The code within that async function can then use the await keyword, thrown exceptions are automatically caught by the async function, and a number of other good things.

let pvSystem;
before(async function() {
    let results = utiltest.checkResponse(
        await request(appurl).post('/systems')
        .set('Content-Type', 'application/json')
        .set('Acccept', 'application/json')
        .timeout({ response: 100000, deadline: 100000 })
        .send(require('./data/systems/system-1.js'))
        .catch(err => { 
            console.error(err);
            throw err; 
        })
    );
    assert.ok(results.status === 200);
    pvSystem = results.body;
    // console.log(util.inspect(pvSystem));
    utilsystem.checkSystem1(pvSystem);
});

Isn't this much easier to read? But, what happened?

Instead of function(done) { ... } there is no done argument, which causes Mocha to expect to receive a Promise, and the async keyword is used, which signifies among other things that the function will return a Promise.

First off I defined a module, utiltest.js, containing this:

const util = require('util');

module.exports.checkResponse = function(response) {
    if (response.error !== null 
        && typeof response.error !== 'undefined' 
        && response.error !== false) {
        console.log(util.inspect(response.error));
    }
    return response;
};

That one test appears all over the place in the test suite, so it's best to localize the code to one place. We simply require that into every test script, and call it as utiltest.checkResponse(...) as shown here. It returns the object it's given so it's easy to use in-line.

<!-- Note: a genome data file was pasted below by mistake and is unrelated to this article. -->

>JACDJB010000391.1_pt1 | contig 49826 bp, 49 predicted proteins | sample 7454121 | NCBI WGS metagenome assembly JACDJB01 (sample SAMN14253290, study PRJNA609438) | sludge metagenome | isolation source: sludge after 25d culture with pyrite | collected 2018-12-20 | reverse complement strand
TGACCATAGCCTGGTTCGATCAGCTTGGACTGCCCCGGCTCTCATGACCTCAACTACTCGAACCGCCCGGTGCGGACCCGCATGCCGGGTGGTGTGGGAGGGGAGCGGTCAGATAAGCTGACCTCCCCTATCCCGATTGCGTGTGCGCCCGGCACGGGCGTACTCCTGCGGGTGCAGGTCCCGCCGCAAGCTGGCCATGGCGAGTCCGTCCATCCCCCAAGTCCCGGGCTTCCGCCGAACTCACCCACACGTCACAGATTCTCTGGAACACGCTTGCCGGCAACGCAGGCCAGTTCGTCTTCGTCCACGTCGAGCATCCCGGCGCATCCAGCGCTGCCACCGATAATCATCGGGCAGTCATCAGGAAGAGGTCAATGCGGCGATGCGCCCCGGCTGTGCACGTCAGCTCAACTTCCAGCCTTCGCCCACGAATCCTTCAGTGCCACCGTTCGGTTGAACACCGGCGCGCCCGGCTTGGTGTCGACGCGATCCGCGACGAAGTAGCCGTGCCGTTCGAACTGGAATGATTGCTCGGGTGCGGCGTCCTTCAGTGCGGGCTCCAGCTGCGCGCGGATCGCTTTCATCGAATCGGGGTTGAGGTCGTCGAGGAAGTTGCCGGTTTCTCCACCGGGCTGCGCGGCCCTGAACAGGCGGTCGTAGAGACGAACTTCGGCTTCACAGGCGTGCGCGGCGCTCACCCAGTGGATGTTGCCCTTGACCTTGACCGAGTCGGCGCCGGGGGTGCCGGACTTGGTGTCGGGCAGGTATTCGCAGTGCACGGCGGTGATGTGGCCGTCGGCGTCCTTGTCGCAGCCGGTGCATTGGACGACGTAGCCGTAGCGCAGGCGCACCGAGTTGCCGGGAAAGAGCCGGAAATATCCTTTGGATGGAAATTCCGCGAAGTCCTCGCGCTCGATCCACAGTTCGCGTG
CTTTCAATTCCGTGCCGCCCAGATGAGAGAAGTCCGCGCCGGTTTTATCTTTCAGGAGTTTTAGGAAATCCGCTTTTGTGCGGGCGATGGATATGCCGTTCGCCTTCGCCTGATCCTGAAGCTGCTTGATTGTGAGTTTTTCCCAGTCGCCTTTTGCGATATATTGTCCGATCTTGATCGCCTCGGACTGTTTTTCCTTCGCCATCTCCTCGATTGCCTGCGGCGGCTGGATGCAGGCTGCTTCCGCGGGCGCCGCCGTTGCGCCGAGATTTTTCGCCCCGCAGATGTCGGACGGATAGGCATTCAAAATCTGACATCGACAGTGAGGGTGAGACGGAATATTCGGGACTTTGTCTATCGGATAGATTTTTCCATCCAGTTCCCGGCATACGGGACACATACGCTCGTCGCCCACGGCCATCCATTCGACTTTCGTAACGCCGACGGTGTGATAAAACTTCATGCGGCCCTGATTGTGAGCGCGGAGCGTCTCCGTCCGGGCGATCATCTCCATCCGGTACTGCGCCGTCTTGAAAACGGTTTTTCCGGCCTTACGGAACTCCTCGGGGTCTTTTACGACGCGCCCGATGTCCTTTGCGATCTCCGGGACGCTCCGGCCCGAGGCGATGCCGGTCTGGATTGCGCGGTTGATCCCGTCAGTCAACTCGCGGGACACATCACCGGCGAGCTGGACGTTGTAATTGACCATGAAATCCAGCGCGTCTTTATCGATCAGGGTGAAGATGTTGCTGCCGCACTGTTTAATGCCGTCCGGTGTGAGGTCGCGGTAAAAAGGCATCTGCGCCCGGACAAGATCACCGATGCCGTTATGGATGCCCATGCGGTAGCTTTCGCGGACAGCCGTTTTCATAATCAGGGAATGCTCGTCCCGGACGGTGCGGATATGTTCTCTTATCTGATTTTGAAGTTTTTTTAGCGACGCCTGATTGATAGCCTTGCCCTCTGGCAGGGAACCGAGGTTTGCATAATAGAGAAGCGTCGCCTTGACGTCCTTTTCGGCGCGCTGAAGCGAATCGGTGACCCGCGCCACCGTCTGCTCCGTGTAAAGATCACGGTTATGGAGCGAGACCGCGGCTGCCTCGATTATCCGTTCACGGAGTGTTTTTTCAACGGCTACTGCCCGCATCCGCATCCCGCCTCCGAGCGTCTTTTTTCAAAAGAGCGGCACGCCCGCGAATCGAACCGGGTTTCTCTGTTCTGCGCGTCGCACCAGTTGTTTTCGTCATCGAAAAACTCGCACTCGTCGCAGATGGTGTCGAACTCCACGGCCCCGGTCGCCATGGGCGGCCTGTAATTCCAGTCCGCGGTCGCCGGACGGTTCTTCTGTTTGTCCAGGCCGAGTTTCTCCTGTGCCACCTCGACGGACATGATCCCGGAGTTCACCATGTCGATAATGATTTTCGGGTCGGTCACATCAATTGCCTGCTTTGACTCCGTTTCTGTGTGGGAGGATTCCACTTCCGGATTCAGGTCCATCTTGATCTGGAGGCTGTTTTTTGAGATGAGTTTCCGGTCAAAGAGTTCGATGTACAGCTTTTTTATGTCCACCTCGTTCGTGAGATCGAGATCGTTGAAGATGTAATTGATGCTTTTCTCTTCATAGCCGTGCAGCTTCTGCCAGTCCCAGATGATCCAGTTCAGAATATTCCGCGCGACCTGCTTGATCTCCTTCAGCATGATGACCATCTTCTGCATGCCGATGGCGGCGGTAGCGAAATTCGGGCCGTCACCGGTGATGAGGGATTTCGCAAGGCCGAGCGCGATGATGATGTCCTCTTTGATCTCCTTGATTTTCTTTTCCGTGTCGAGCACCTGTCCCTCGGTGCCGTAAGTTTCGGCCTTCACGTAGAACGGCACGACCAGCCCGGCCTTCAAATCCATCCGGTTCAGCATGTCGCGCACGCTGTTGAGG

Next, we call the request function in a model which causes it to return a Promise. That is - SuperAgent builds on the SuperTest API, so the best source for SuperAgent documentation is SuperTest. In the SuperTest documentation it says that if a request thing does not include a .end call, it will instead return a Promise which can be used with a .then. See here: (visionmedia.github.io) http://visionmedia.github.io/superagent/#request-basics

That's nice, except the .then is still buried inside a callback. Better is to use this within an async function and to use the await keyword. That's what we've done here.

The await keyword then causes the value from the request to be returned as its value. So what would have been this:

request(appurl).post('/systems')
    .set('Content-Type', 'application/json')
    .set('Acccept', 'application/json')
    .timeout({ response: 100000, deadline: 100000 })
    .send(require('./data/systems/system-1.js'))
    .then(results => {
        handle results here
    })
    .catch(err => { 
        console.error(err);
        done(err); 
    })

Is now much easier to deal with and you don't have nested callback functions.

The entire new-and-improved code reads as so:

describe('Weather Profile', function() {

    let pvSystem;
    before(async function() {
        let results = utiltest.checkResponse(
            await request(appurl).post('/systems')
            .set('Content-Type', 'application/json')
            .set('Acccept', 'application/json')
            .timeout({ response: 100000, deadline: 100000 })
            .send(require('./data/systems/system-1.js'))
            .catch(err => { 
                console.error(err);
                throw err; 
            })
        );
        assert.ok(results.status === 200);
        pvSystem = results.body;
        // console.log(util.inspect(pvSystem));
        utilsystem.checkSystem1(pvSystem);
    });

    var weatherID0;
    var weatherID1;
    var weatherID2;
    it('should retrieve all Weather Profiles from System', async function() {
        let response = utiltest.checkResponse(
            await request(appurl).get(`/systems/${pvSystem.identifier}/weathers`)
                .timeout({ response: 100000, deadline: 100000 })
                .catch(err => { 
                    console.error(err);
                    throw err; 
                })
        );
                
        assert.ok(response.status === 200);
        // console.log(util.inspect(response.body));
        assert.equal(response.body.length, 1);
        utilweather.checkWeatherProfile1(response.body[0]);
        weatherID0 = response.body[0].measurementID;
    });
});

Notice that this still uses a .catch block. That's so we get an output of any thrown errors to aid the programmer in diagnosing test failures.